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Veolia Energy Boston, Inc. v. Board of Assessors of Boston

Supreme Judicial Court of Massachusetts, Suffolk

September 11, 2019


          Heard: May 6, 2019.

         Appeal from a decision of the Appellate Tax Board.

         The Supreme Judicial Court granted an application for direct appellate review.

          Anthony M. Ambriano for board of assessors of Boston.

          Kathleen S. Gregor (Erin R. Macgowan also present) for the taxpayer.

          Present: Gants, C.J., Lenk, Gaziano, Lowy, Budd, Cypher, & Kafker, JJ.

          CYPHER, J.

         This is an appeal by the board of assessors of Boston (assessors) from a decision of the Appellate Tax Board (board) abating taxes on certain personal property in Boston owned by and assessed to Veolia Energy Boston, Inc. (Veolia), for fiscal year (FY) 2014. The question presented is whether the taxed personal property, "consisting principally of pipes" that Veolia used to produce, store, and distribute steam, is exempt from local taxation in accordance with G. L. c. 59, § 5, Sixteenth (3) (clause 16 [3]), which provides in pertinent part that all property owned by a manufacturing corporation, "other than real estate, poles and underground conduits, wires and pipes," is exempt from local taxation (emphasis added).

         Veolia produces and distributes steam through networks of pipes and appurtenant equipment. The board found that these networks, including the pipes at issue here, operate in concert as a single, integrated machine, and, as a result, concluded that the pipes constituted machinery exempt from local taxation in accordance with clause 16 (3). On appeal, the assessors argue that the board erroneously relied on the so-called "great integral machine" doctrine, stated for the first time by this court in Commonwealth v. Lowell Gas Light Co., 12 Allen 75, 78 (1866), in concluding that the pipes constituted exempt machinery because such a conclusion is belied by the plain language of clause 16 (3), which explicitly excepts "pipes" from the exemption.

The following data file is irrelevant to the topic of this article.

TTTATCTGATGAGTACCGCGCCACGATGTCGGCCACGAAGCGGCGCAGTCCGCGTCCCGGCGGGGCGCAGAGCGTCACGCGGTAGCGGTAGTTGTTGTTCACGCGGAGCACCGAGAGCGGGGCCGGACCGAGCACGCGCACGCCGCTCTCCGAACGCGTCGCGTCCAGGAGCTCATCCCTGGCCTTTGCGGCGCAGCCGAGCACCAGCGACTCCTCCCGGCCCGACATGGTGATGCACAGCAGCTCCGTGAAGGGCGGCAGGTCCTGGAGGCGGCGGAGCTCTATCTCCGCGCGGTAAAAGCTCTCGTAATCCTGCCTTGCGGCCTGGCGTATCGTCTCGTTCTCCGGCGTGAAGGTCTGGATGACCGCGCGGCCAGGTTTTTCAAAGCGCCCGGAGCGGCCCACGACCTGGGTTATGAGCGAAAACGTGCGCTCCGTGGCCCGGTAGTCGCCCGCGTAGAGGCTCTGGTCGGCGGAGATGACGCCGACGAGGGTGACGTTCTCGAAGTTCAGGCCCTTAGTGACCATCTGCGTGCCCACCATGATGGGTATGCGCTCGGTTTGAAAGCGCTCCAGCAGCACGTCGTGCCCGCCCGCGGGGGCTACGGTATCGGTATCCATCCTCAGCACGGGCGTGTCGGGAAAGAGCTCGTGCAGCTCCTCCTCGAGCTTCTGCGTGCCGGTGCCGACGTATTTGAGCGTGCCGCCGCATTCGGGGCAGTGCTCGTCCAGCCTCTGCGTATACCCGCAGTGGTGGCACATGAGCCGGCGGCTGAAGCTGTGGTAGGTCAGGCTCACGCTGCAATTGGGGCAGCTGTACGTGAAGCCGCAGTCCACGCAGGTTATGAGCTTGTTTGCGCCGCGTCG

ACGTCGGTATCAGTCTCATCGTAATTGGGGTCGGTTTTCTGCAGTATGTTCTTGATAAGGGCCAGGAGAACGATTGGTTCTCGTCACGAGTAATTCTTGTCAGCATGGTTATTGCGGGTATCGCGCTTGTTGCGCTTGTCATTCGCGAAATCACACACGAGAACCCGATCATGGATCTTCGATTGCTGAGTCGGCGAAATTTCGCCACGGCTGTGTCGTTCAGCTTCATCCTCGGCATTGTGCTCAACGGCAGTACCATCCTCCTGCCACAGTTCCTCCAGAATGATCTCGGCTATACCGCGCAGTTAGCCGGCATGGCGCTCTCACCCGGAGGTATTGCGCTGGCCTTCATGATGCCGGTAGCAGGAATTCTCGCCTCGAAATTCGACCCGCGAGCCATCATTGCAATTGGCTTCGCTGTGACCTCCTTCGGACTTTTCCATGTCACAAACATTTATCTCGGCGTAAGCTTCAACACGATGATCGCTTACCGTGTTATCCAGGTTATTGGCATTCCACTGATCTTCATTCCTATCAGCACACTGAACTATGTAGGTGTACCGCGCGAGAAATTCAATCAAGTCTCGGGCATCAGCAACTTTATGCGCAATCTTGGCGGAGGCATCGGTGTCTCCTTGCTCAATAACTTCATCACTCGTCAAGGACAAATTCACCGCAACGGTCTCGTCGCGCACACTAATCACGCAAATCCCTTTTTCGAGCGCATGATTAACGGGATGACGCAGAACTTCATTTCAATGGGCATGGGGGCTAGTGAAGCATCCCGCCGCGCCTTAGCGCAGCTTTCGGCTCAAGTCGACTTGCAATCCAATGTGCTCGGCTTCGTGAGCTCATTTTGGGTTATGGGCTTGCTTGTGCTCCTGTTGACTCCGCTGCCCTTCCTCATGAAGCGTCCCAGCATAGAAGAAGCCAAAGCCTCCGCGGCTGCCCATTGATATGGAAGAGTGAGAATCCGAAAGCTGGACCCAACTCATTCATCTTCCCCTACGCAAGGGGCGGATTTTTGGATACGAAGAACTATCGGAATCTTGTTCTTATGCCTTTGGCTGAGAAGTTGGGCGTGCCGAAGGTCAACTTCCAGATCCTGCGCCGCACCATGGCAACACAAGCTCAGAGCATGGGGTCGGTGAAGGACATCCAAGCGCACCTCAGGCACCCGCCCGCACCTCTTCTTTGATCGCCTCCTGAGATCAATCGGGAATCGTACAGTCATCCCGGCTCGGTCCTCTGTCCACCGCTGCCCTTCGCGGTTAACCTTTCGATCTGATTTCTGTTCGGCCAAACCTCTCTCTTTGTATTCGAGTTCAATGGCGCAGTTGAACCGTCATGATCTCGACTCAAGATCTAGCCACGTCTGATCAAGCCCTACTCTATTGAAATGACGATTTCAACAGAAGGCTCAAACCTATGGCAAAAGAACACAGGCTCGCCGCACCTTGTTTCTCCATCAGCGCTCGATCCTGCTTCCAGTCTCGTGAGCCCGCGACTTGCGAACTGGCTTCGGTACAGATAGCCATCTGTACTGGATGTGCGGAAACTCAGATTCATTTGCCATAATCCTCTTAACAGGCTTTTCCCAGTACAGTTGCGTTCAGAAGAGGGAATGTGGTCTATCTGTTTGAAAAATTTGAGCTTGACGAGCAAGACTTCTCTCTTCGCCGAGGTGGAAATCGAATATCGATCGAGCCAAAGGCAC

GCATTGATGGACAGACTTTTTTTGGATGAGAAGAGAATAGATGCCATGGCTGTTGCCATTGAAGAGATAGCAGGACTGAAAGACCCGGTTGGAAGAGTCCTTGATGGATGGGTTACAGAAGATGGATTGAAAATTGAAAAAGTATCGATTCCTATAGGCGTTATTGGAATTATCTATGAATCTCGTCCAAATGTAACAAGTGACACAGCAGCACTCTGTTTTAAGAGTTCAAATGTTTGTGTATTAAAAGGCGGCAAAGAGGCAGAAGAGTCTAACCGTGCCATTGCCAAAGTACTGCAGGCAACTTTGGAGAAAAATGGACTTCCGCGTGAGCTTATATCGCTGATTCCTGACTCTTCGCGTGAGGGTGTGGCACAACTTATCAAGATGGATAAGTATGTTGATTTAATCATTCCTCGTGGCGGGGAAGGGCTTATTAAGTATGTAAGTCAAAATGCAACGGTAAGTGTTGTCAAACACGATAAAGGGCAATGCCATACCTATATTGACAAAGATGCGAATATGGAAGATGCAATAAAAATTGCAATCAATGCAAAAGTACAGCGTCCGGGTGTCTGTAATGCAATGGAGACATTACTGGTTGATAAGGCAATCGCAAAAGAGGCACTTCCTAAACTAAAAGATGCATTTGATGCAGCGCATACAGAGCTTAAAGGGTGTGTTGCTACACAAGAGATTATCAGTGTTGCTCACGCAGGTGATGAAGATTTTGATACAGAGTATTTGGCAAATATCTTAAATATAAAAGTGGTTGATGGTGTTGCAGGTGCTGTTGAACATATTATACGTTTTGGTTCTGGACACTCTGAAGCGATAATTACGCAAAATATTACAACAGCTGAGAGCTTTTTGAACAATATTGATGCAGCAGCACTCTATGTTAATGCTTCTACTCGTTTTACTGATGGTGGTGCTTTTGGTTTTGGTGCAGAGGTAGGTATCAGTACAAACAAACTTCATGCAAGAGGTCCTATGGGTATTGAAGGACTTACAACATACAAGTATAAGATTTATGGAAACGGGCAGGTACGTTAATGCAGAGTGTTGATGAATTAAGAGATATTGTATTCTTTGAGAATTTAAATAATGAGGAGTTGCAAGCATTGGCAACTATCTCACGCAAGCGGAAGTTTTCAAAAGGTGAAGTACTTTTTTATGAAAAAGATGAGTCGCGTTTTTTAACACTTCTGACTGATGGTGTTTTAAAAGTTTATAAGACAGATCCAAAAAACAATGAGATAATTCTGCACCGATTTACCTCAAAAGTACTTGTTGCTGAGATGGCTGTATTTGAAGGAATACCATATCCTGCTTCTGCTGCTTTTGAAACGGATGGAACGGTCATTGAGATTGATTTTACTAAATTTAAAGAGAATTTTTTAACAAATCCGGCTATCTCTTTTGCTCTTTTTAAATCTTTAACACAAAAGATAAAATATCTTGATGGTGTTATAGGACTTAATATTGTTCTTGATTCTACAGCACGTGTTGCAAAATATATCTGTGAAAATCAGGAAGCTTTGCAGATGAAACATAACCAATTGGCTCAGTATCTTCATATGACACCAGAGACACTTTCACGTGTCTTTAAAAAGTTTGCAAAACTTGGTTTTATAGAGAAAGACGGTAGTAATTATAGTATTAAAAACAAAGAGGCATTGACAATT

For the reasons that follow, we conclude that pipes that constitute machinery are exempt from local taxation in accordance with clause 16 (3). We further conclude that the great integral machine doctrine, which has endured without legislative interference for well over one hundred years, remains an appropriate means by which to determine whether certain property constitutes machinery. Accordingly, we affirm the decision of the board.


         The dispute between the parties began when Veolia was assessed a personal property tax of approximately $2 million on certain pipes it used to produce, store, and distribute steam for FY 2014.[1] Veolia paid the tax due and timely filed an application for abatement with the assessors, arguing that the pipes at issue were in fact machinery, and therefore exempt from local taxation in accordance with clause 16 (3) .[2] The assessors denied the application for abatement, and Veolia appealed to the board, which reversed.